Functional solution to union of intervals

*To*: Mathematica user's group <MathGroup at yoda.physics.unc.edu>*Subject*: Functional solution to union of intervals*From*: Robby Villegas <Villegas at knox.bitnet>*Date*: Thursday, June 4 1992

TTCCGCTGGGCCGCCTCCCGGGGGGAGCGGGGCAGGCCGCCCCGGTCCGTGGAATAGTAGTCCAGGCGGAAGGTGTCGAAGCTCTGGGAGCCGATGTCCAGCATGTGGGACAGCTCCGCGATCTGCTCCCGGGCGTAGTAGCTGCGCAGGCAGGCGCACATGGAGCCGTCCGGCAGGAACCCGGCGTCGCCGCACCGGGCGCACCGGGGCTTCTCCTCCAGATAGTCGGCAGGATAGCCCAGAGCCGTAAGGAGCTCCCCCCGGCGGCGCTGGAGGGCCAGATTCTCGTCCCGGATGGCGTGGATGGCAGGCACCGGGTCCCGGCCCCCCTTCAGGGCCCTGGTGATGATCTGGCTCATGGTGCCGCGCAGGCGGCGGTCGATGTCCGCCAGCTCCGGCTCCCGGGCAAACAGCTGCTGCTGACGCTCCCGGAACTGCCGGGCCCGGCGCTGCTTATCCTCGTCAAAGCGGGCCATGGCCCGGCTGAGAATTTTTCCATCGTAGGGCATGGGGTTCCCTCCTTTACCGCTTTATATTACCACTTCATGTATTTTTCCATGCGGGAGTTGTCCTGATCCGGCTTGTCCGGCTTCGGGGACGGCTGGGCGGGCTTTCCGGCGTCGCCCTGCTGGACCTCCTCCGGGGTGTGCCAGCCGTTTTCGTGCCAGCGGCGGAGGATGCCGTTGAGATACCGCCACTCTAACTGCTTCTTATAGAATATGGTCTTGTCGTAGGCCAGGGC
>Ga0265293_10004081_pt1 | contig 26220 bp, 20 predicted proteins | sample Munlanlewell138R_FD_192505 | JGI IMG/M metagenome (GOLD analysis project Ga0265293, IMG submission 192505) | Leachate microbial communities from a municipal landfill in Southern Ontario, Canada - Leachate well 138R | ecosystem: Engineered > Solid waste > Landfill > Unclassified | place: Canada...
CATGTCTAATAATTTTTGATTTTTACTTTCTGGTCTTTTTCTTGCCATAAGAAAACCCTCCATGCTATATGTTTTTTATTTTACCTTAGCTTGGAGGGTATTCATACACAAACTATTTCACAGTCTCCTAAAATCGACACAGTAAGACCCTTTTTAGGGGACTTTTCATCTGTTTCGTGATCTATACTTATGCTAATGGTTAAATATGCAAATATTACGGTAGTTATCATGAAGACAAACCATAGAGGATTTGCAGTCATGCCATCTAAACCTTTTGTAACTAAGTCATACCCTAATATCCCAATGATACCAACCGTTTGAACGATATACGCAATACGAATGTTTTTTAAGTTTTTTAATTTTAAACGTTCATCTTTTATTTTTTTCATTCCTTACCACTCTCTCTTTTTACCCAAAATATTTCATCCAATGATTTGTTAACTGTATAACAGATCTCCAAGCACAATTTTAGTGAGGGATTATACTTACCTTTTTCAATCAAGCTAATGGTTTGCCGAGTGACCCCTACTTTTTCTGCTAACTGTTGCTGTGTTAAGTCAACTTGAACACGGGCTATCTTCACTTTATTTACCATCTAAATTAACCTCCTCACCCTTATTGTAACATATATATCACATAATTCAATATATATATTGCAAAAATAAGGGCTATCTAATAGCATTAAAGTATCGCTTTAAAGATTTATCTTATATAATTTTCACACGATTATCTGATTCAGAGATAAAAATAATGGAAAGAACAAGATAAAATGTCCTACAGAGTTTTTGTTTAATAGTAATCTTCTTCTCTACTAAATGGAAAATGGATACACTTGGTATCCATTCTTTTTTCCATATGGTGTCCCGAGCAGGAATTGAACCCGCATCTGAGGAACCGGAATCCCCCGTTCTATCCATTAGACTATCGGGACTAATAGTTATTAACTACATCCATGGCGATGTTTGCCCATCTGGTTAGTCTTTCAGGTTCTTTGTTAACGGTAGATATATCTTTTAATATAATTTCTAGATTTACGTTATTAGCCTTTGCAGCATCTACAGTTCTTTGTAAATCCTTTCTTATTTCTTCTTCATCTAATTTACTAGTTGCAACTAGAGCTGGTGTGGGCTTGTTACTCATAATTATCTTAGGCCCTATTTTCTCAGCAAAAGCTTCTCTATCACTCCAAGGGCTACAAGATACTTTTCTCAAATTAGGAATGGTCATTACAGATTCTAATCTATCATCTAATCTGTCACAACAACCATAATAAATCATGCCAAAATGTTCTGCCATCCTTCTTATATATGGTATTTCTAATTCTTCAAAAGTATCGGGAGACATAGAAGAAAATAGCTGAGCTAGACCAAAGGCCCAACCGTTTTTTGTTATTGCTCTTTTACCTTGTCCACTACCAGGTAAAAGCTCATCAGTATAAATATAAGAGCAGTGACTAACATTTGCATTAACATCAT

Hello, About the pattern-matching solution to the union-of-intervals problem: a beautiful one-liner! Yet again, I'm highly impressed with the clever applications patterns can be put to in Mathematica. It's always fun to do things in a slew of different ways in Mathematica, though (as somebody remarked in the past, this is one of the characteristics of the language that makes it interesting), so here's an alternative method which, albeit not as beautiful, is still a very Mathematica way of doing things, at least in some aspects: unite[{maximals___, {a_, b_}}, {x_, y_}] := {maximals, {a, Max[b, y]}} /; N[a <= x <= b] unite[{maximals___, {a_, b_}}, {x_, y_}] := {maximals, {a, b}, {x, y}} unionComponents = Fold[unite, { First[sortedList] }, Rest[sortedList] ]; Preliminaries: With 'intervals' containing the original, unsorted list of intervals, 'sortedList' has been assigned 'Sort[intervals]'. Or if you want to allow the endpoints of an interval to be given as {right, left}, as someone suggested in another posting, then sortedList = Map[Sort, intervals, {0, 1}] will sort both the individual intervals and the list of them (and in the right order, since Map with a level-specification hits deeper levels before shallower ones. We want sorting by left endpoint for this 'unite' function). The scheme of the "program" is to build up a list of maximal intervals by moving from right to left through the sorted list of ordered pairs, coalescing intervals that have any overlap. At each step, it will compare the current interval to the last interval in the list it is accumulating, and if they overlap it will unite them and replace the last interval in the accumulating list with this union. If they don't overlap, then the current interval is guaranteed to be disjoint from it and all the previous ones, so the current one is pushed on to the end of the accumulating list. I can't do timing comparisons right now, but someone mentioned that doing a single scan through the list would make the algorithm faster, and this proceeds from beginning to end on the sorted list of intervals, so it might be reasonably quick. I intend to try, when I get a chance, a single definition for 'unite' using a conditional like 'If[ N[a <= x <= b], ...]', and/or using a pure function (which seemed at first glance to require more complicated references to sub-parts) like 'Function[{accumList, next}, <formula>]', but I suspect they will not be faster, and perhaps slower. Others can attack the efficiency of the codes, meanwhile. I tested this on a few lists generated by commands like intervals = Table[ Random[Integer, {-100, 100}] + RandomVector[2, Integer, {-4, 4}], {100} ]; which created sets of intervals with a decent number of chains of overlapping intervals, and with results suitable for the old visual union operation so I could verify easily. So far, it seems to work. By the way, the function RandomVector[n, type, range] simply calls Table[Random[type, range], {n}], so it gives an n-vector of random numbers. Just another application to reaffirm my love for Fold, the trusty slick way to avoid loops and procedures! Not to mention FoldList, great for debugging the first few, faulty functions you choose to Fold... :-) Robby Villegas Knox College (Villegas at Knox.Bitnet)